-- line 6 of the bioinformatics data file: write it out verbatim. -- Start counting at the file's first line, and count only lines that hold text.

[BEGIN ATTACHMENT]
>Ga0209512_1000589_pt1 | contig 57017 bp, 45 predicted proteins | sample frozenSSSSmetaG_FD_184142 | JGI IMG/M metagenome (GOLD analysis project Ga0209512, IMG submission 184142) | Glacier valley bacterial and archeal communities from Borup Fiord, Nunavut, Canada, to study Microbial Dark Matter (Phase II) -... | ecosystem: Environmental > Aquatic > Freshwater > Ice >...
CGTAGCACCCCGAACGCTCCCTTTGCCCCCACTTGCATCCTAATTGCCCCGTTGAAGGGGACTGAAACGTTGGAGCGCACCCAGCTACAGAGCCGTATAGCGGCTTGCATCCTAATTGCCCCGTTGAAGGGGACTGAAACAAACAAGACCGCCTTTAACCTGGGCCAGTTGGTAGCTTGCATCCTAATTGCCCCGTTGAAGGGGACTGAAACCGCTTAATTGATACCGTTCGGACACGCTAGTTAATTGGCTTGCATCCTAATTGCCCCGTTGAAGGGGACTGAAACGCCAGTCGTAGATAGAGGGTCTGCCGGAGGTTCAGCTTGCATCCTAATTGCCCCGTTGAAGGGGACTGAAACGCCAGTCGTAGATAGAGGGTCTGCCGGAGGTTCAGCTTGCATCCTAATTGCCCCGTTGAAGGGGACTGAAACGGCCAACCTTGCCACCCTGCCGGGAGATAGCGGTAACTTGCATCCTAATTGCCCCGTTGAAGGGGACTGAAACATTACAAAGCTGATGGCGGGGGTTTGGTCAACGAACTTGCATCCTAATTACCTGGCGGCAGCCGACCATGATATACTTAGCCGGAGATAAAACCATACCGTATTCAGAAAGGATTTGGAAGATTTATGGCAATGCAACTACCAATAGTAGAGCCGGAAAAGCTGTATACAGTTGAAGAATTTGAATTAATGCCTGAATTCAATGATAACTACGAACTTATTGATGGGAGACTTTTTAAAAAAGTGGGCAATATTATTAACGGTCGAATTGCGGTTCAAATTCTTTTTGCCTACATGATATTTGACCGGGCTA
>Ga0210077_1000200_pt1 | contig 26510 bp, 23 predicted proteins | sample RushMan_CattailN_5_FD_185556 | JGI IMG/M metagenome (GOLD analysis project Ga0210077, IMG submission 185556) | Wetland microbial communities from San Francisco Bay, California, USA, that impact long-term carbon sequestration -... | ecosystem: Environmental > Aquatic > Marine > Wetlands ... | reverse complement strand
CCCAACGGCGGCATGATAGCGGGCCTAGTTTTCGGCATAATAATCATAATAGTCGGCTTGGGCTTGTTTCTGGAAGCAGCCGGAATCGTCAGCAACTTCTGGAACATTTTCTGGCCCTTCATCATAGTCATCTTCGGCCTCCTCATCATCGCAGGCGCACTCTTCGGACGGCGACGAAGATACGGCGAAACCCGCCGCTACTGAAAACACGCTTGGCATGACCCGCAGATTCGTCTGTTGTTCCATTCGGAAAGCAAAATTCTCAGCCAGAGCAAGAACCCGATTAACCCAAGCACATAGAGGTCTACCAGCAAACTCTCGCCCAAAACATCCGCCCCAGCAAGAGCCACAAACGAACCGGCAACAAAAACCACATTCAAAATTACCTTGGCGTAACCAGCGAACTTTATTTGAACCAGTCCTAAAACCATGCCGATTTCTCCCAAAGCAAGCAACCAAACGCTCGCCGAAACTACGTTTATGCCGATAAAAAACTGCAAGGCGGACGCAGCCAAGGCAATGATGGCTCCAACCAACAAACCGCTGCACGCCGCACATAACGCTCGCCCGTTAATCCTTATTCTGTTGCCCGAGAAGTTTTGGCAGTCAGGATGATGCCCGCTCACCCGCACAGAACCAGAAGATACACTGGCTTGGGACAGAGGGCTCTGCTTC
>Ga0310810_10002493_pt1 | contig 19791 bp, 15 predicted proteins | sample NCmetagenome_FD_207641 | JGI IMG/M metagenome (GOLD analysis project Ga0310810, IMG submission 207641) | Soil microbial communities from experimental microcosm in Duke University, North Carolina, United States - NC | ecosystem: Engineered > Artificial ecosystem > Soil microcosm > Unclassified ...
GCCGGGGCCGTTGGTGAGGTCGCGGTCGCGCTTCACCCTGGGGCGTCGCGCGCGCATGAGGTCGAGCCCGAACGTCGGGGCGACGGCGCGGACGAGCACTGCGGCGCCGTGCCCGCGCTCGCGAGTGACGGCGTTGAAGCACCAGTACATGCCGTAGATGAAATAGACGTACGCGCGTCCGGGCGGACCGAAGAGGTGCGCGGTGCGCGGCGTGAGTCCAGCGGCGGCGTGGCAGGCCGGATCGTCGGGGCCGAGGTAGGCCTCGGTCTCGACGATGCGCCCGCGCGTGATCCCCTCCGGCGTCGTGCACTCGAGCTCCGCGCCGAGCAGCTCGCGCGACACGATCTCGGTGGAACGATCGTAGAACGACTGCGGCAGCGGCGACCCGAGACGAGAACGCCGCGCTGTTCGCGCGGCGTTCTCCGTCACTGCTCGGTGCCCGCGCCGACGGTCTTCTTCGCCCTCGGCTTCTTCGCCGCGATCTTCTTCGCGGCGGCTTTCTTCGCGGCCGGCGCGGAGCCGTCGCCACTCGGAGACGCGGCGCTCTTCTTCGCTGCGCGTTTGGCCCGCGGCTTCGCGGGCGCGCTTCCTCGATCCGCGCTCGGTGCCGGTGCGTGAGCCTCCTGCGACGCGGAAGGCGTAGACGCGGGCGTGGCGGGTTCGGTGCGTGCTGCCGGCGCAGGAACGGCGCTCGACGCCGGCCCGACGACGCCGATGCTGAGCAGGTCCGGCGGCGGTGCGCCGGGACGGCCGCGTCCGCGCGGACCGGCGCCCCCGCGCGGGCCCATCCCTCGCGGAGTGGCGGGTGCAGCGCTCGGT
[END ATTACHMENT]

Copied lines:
GCCGGGGCCGTTGGTGAGGTCGCGGTCGCGCTTCACCCTGGGGCGTCGCGCGCGCATGAGGTCGAGCCCGAACGTCGGGGCGACGGCGCGGACGAGCACTGCGGCGCCGTGCCCGCGCTCGCGAGTGACGGCGTTGAAGCACCAGTACATGCCGTAGATGAAATAGACGTACGCGCGTCCGGGCGGACCGAAGAGGTGCGCGGTGCGCGGCGTGAGTCCAGCGGCGGCGTGGCAGGCCGGATCGTCGGGGCCGAGGTAGGCCTCGGTCTCGACGATGCGCCCGCGCGTGATCCCCTCCGGCGTCGTGCACTCGAGCTCCGCGCCGAGCAGCTCGCGCGACACGATCTCGGTGGAACGATCGTAGAACGACTGCGGCAGCGGCGACCCGAGACGAGAACGCCGCGCTGTTCGCGCGGCGTTCTCCGTCACTGCTCGGTGCCCGCGCCGACGGTCTTCTTCGCCCTCGGCTTCTTCGCCGCGATCTTCTTCGCGGCGGCTTTCTTCGCGGCCGGCGCGGAGCCGTCGCCACTCGGAGACGCGGCGCTCTTCTTCGCTGCGCGTTTGGCCCGCGGCTTCGCGGGCGCGCTTCCTCGATCCGCGCTCGGTGCCGGTGCGTGAGCCTCCTGCGACGCGGAAGGCGTAGACGCGGGCGTGGCGGGTTCGGTGCGTGCTGCCGGCGCAGGAACGGCGCTCGACGCCGGCCCGACGACGCCGATGCTGAGCAGGTCCGGCGGCGGTGCGCCGGGACGGCCGCGTCCGCGCGGACCGGCGCCCCCGCGCGGGCCCATCCCTCGCGGAGTGGCGGGTGCAGCGCTCGGT